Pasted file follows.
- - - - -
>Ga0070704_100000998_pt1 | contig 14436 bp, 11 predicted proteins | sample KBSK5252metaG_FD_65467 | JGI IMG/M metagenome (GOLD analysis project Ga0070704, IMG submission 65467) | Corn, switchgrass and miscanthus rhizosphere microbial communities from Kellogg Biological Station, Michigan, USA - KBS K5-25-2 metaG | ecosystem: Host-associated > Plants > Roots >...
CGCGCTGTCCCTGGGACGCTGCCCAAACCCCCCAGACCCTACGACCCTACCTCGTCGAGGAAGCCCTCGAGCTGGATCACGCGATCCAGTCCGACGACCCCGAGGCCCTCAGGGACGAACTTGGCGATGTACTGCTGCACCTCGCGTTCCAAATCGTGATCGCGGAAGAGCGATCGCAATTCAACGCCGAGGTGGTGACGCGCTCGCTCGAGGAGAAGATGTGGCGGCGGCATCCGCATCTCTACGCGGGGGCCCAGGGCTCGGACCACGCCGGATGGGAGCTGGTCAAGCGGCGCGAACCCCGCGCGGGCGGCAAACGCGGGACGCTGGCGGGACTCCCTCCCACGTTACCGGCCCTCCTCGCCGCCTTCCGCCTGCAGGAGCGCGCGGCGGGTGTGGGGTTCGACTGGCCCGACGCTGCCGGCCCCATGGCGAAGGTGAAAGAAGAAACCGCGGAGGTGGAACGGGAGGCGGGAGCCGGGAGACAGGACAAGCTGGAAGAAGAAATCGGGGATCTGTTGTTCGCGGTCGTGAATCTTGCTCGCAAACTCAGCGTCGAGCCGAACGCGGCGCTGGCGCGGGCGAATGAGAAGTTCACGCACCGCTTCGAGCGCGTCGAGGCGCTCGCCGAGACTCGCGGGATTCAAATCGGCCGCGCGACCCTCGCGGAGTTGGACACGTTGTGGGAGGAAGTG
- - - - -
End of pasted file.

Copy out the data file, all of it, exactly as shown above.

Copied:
>Ga0070704_100000998_pt1 | contig 14436 bp, 11 predicted proteins | sample KBSK5252metaG_FD_65467 | JGI IMG/M metagenome (GOLD analysis project Ga0070704, IMG submission 65467) | Corn, switchgrass and miscanthus rhizosphere microbial communities from Kellogg Biological Station, Michigan, USA - KBS K5-25-2 metaG | ecosystem: Host-associated > Plants > Roots >...
CGCGCTGTCCCTGGGACGCTGCCCAAACCCCCCAGACCCTACGACCCTACCTCGTCGAGGAAGCCCTCGAGCTGGATCACGCGATCCAGTCCGACGACCCCGAGGCCCTCAGGGACGAACTTGGCGATGTACTGCTGCACCTCGCGTTCCAAATCGTGATCGCGGAAGAGCGATCGCAATTCAACGCCGAGGTGGTGACGCGCTCGCTCGAGGAGAAGATGTGGCGGCGGCATCCGCATCTCTACGCGGGGGCCCAGGGCTCGGACCACGCCGGATGGGAGCTGGTCAAGCGGCGCGAACCCCGCGCGGGCGGCAAACGCGGGACGCTGGCGGGACTCCCTCCCACGTTACCGGCCCTCCTCGCCGCCTTCCGCCTGCAGGAGCGCGCGGCGGGTGTGGGGTTCGACTGGCCCGACGCTGCCGGCCCCATGGCGAAGGTGAAAGAAGAAACCGCGGAGGTGGAACGGGAGGCGGGAGCCGGGAGACAGGACAAGCTGGAAGAAGAAATCGGGGATCTGTTGTTCGCGGTCGTGAATCTTGCTCGCAAACTCAGCGTCGAGCCGAACGCGGCGCTGGCGCGGGCGAATGAGAAGTTCACGCACCGCTTCGAGCGCGTCGAGGCGCTCGCCGAGACTCGCGGGATTCAAATCGGCCGCGCGACCCTCGCGGAGTTGGACACGTTGTGGGAGGAAGTG